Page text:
Is the J&J vaccine effective against the Delta variant?
The single-shot Johnson & Johnson (J&J) COVID-19 vaccine shows “strong, persistent” protection against the Delta variant, according to reports released by the company.
The findings come from two small studies that have not yet been peer-reviewed. One of the studies found the J&J vaccine “elicited neutralizing antibody activity against the Delta variant at an even higher level than” against the Beta variant first found in South Africa,” according to the Centers for Disease Control and Prevention (CDC). For this reason, health officials believe the study may help ease concerns for people who have received the J&J vaccine and are unsure if they will need a booster shot to guard against the Delta variant.
Are J&J shots still available?
Yes. Over 13 million doses of the J&J vaccine have been administered in the U.S. In April, after several people developed cases of a rare type of blood clot after receiving the J&J vaccine, the CDC and the Food and Drug Administration recommended a pause in the distribution of the vaccine out of an abundance of caution. Ten days later, both agencies recommended the use of J&J’s vaccine be resumed. The pause gave health experts the opportunity to carefully review all available data and determine that the vaccine is safe for use.
If you received the J&J vaccine administered at Funds Headquarters in late March and early April, it is likely that you have not experienced significant adverse effects. If you are going to be vaccinated, the FDA recommends that—regardless of the vaccine you receive—you contact your doctor if you develop severe headaches, abdominal pain, leg pain or shortness of breath within three weeks of vaccination. It is important to note that if you experience mild headaches or flu-like symptoms in the first few days after vaccination, these are common side effects brought on by the immune system’s production of a defense against the coronavirus.
Should I get a second J&J shot as a booster?
Not yet, according to the CDC and the FDA, who released a joint statement saying that they will continue to review all available data to determine whether those who have received the J&J vaccine will need a booster shot in the future. Currently, neither agency has recommended a booster shot.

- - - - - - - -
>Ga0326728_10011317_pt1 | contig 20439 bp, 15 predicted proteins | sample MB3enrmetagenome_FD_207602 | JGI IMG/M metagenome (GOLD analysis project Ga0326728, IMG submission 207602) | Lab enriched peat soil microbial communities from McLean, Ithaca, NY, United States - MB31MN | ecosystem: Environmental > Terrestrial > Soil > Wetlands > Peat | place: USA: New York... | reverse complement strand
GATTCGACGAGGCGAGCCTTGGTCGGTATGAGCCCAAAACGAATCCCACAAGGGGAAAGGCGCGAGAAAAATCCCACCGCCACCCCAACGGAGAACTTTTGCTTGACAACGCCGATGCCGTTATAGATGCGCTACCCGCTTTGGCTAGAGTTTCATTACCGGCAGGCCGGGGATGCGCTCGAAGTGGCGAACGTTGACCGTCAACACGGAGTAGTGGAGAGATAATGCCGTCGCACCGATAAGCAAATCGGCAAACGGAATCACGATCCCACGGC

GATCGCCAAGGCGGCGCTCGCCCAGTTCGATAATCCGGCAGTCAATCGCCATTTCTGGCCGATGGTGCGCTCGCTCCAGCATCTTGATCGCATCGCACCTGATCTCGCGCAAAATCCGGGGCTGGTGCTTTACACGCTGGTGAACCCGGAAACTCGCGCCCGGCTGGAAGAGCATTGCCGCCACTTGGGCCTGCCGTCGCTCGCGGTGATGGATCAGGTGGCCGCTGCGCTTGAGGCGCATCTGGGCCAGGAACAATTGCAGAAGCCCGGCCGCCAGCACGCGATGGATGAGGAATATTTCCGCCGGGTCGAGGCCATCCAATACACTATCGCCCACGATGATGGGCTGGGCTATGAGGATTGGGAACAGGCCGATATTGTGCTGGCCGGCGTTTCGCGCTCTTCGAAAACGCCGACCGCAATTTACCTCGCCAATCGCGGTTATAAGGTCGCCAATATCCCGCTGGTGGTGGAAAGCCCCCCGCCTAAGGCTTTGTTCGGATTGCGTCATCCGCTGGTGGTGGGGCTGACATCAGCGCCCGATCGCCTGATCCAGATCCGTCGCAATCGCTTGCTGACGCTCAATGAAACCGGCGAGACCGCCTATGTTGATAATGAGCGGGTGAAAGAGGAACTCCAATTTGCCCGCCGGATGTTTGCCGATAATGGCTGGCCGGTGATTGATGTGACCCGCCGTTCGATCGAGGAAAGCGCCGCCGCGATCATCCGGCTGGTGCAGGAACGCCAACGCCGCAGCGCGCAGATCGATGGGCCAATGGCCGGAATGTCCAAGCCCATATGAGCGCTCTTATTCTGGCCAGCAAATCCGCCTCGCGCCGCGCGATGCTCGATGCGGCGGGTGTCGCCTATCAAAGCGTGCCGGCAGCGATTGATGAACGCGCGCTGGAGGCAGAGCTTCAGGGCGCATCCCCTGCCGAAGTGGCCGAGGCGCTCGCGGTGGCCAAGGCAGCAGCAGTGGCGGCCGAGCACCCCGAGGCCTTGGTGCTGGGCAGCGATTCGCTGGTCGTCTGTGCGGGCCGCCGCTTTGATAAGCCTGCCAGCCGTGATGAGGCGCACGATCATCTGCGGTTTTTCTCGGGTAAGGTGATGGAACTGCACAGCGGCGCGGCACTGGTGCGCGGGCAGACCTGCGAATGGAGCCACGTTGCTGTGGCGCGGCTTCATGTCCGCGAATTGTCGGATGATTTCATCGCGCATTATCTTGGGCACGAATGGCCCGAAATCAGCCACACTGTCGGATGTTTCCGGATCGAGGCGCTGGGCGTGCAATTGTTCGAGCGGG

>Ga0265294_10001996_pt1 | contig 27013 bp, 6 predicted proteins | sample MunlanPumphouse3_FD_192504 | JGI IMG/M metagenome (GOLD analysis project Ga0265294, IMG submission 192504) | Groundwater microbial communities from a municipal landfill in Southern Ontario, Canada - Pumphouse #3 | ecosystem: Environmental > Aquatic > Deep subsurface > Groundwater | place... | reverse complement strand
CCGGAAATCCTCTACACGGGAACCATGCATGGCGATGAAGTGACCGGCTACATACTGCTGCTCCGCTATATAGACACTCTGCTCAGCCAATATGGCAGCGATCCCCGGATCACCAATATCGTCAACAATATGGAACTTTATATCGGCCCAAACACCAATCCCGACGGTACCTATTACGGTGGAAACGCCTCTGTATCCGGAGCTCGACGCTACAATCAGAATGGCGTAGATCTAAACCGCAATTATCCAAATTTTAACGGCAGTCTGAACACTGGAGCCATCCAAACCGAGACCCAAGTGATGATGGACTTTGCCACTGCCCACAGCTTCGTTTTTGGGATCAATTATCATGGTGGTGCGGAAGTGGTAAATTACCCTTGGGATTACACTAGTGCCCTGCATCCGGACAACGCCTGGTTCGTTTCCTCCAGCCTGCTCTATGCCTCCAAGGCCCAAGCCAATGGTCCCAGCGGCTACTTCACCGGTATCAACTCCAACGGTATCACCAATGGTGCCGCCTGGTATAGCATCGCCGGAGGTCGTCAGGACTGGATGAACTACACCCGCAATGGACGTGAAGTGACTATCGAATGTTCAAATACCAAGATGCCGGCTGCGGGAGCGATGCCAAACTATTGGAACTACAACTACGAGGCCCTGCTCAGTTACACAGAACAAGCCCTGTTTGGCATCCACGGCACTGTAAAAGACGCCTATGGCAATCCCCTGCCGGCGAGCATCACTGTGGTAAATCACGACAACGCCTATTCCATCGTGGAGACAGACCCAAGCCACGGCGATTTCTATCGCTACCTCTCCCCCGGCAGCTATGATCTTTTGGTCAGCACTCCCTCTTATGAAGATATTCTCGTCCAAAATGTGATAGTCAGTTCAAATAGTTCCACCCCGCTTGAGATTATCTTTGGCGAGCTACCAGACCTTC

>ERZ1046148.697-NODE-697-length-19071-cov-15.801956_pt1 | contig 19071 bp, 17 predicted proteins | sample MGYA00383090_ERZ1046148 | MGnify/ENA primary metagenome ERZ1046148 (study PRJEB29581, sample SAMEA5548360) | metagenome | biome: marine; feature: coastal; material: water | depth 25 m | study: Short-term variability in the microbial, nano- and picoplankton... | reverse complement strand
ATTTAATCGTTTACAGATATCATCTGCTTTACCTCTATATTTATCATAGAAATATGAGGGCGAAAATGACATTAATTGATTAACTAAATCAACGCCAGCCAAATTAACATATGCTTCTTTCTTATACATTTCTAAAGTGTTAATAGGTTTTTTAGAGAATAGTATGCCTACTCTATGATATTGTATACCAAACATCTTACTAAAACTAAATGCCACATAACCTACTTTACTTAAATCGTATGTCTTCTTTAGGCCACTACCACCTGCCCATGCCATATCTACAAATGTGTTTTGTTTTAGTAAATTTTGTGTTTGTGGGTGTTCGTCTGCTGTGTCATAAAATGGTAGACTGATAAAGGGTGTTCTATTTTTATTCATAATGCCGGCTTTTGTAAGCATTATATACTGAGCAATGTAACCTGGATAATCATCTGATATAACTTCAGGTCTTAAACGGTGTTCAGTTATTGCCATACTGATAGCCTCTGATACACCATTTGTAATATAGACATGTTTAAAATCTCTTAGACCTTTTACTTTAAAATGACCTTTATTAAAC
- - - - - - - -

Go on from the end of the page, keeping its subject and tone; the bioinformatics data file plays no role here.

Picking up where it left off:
Could I get a different COVID-19 vaccine as a booster?
Right now, health experts aren’t sure. The FDA issued this statement: “There are no data available on the interchangeability of the Johnson & Johnson vaccine with other COVID-19 vaccines. The FDA would need to review any new data regarding the use of a different vaccine booster from the original vaccine an individual received to make a determination about what kind of authorization would be needed.”
In addition, the National Institutes of Health recently announced the start of a clinical trial that aims to evaluate safety and immune responses to a mixed booster regimen. It hopes to have data on how well this approach works by late summer or early fall, although safety information will likely be available much sooner.
Are the recommendations different for people with a condition?
No. The recommendations about booster shots or getting a different vaccine as a booster are the same for people with a chronic disease as for the general public. Neither the CDC nor the FDA recommends booster shots at this time. Both agencies have stated that the current vaccines are effective against the Delta and other known variants.